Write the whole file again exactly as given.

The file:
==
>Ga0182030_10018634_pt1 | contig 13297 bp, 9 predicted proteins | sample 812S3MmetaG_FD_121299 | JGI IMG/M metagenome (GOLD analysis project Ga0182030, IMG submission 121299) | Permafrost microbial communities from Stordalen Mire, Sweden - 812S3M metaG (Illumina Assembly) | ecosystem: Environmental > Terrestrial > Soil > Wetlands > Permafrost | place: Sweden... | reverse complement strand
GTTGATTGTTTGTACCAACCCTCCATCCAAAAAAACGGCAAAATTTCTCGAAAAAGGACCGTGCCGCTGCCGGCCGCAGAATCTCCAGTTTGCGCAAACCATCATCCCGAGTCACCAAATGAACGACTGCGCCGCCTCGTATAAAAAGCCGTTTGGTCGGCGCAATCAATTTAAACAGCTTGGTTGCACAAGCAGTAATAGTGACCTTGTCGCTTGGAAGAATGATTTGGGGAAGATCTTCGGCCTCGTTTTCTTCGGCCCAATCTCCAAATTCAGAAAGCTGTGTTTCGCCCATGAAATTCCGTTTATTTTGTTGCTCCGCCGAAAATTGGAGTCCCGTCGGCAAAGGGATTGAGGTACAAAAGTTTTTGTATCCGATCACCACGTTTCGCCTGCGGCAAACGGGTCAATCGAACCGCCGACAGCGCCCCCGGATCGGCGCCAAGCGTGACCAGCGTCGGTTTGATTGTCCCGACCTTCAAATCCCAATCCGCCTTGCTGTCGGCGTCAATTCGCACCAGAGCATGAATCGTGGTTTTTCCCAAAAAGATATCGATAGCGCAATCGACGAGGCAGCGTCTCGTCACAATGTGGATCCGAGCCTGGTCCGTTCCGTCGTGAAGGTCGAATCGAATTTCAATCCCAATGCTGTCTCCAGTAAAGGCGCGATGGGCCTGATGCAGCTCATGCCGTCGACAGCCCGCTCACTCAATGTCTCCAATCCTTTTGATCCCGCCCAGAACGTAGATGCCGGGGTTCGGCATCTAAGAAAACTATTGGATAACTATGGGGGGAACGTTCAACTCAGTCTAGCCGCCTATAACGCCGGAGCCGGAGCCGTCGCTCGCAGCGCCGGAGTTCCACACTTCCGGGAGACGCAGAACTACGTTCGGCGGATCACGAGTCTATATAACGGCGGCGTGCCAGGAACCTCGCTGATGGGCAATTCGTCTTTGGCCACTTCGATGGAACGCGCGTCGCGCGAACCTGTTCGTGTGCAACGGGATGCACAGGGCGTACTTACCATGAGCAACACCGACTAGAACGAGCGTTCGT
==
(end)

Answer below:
>Ga0182030_10018634_pt1 | contig 13297 bp, 9 predicted proteins | sample 812S3MmetaG_FD_121299 | JGI IMG/M metagenome (GOLD analysis project Ga0182030, IMG submission 121299) | Permafrost microbial communities from Stordalen Mire, Sweden - 812S3M metaG (Illumina Assembly) | ecosystem: Environmental > Terrestrial > Soil > Wetlands > Permafrost | place: Sweden... | reverse complement strand
GTTGATTGTTTGTACCAACCCTCCATCCAAAAAAACGGCAAAATTTCTCGAAAAAGGACCGTGCCGCTGCCGGCCGCAGAATCTCCAGTTTGCGCAAACCATCATCCCGAGTCACCAAATGAACGACTGCGCCGCCTCGTATAAAAAGCCGTTTGGTCGGCGCAATCAATTTAAACAGCTTGGTTGCACAAGCAGTAATAGTGACCTTGTCGCTTGGAAGAATGATTTGGGGAAGATCTTCGGCCTCGTTTTCTTCGGCCCAATCTCCAAATTCAGAAAGCTGTGTTTCGCCCATGAAATTCCGTTTATTTTGTTGCTCCGCCGAAAATTGGAGTCCCGTCGGCAAAGGGATTGAGGTACAAAAGTTTTTGTATCCGATCACCACGTTTCGCCTGCGGCAAACGGGTCAATCGAACCGCCGACAGCGCCCCCGGATCGGCGCCAAGCGTGACCAGCGTCGGTTTGATTGTCCCGACCTTCAAATCCCAATCCGCCTTGCTGTCGGCGTCAATTCGCACCAGAGCATGAATCGTGGTTTTTCCCAAAAAGATATCGATAGCGCAATCGACGAGGCAGCGTCTCGTCACAATGTGGATCCGAGCCTGGTCCGTTCCGTCGTGAAGGTCGAATCGAATTTCAATCCCAATGCTGTCTCCAGTAAAGGCGCGATGGGCCTGATGCAGCTCATGCCGTCGACAGCCCGCTCACTCAATGTCTCCAATCCTTTTGATCCCGCCCAGAACGTAGATGCCGGGGTTCGGCATCTAAGAAAACTATTGGATAACTATGGGGGGAACGTTCAACTCAGTCTAGCCGCCTATAACGCCGGAGCCGGAGCCGTCGCTCGCAGCGCCGGAGTTCCACACTTCCGGGAGACGCAGAACTACGTTCGGCGGATCACGAGTCTATATAACGGCGGCGTGCCAGGAACCTCGCTGATGGGCAATTCGTCTTTGGCCACTTCGATGGAACGCGCGTCGCGCGAACCTGTTCGTGTGCAACGGGATGCACAGGGCGTACTTACCATGAGCAACACCGACTAGAACGAGCGTTCGT